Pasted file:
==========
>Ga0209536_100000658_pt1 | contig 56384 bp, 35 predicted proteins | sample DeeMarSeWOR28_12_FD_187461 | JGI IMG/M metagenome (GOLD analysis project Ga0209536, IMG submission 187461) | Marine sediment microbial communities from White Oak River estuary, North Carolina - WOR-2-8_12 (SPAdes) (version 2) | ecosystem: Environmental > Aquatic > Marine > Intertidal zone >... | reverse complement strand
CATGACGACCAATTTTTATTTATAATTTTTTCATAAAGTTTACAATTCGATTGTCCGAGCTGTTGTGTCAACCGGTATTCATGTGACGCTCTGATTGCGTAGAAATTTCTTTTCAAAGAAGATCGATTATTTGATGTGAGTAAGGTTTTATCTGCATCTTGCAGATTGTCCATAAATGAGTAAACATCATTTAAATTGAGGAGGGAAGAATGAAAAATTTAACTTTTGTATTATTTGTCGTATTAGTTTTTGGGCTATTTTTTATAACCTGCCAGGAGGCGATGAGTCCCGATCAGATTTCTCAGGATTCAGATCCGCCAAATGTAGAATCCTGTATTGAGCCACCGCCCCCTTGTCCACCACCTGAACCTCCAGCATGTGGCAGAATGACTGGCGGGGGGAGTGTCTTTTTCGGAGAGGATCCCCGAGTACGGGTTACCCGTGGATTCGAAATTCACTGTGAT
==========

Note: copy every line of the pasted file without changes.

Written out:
>Ga0209536_100000658_pt1 | contig 56384 bp, 35 predicted proteins | sample DeeMarSeWOR28_12_FD_187461 | JGI IMG/M metagenome (GOLD analysis project Ga0209536, IMG submission 187461) | Marine sediment microbial communities from White Oak River estuary, North Carolina - WOR-2-8_12 (SPAdes) (version 2) | ecosystem: Environmental > Aquatic > Marine > Intertidal zone >... | reverse complement strand
CATGACGACCAATTTTTATTTATAATTTTTTCATAAAGTTTACAATTCGATTGTCCGAGCTGTTGTGTCAACCGGTATTCATGTGACGCTCTGATTGCGTAGAAATTTCTTTTCAAAGAAGATCGATTATTTGATGTGAGTAAGGTTTTATCTGCATCTTGCAGATTGTCCATAAATGAGTAAACATCATTTAAATTGAGGAGGGAAGAATGAAAAATTTAACTTTTGTATTATTTGTCGTATTAGTTTTTGGGCTATTTTTTATAACCTGCCAGGAGGCGATGAGTCCCGATCAGATTTCTCAGGATTCAGATCCGCCAAATGTAGAATCCTGTATTGAGCCACCGCCCCCTTGTCCACCACCTGAACCTCCAGCATGTGGCAGAATGACTGGCGGGGGGAGTGTCTTTTTCGGAGAGGATCCCCGAGTACGGGTTACCCGTGGATTCGAAATTCACTGTGAT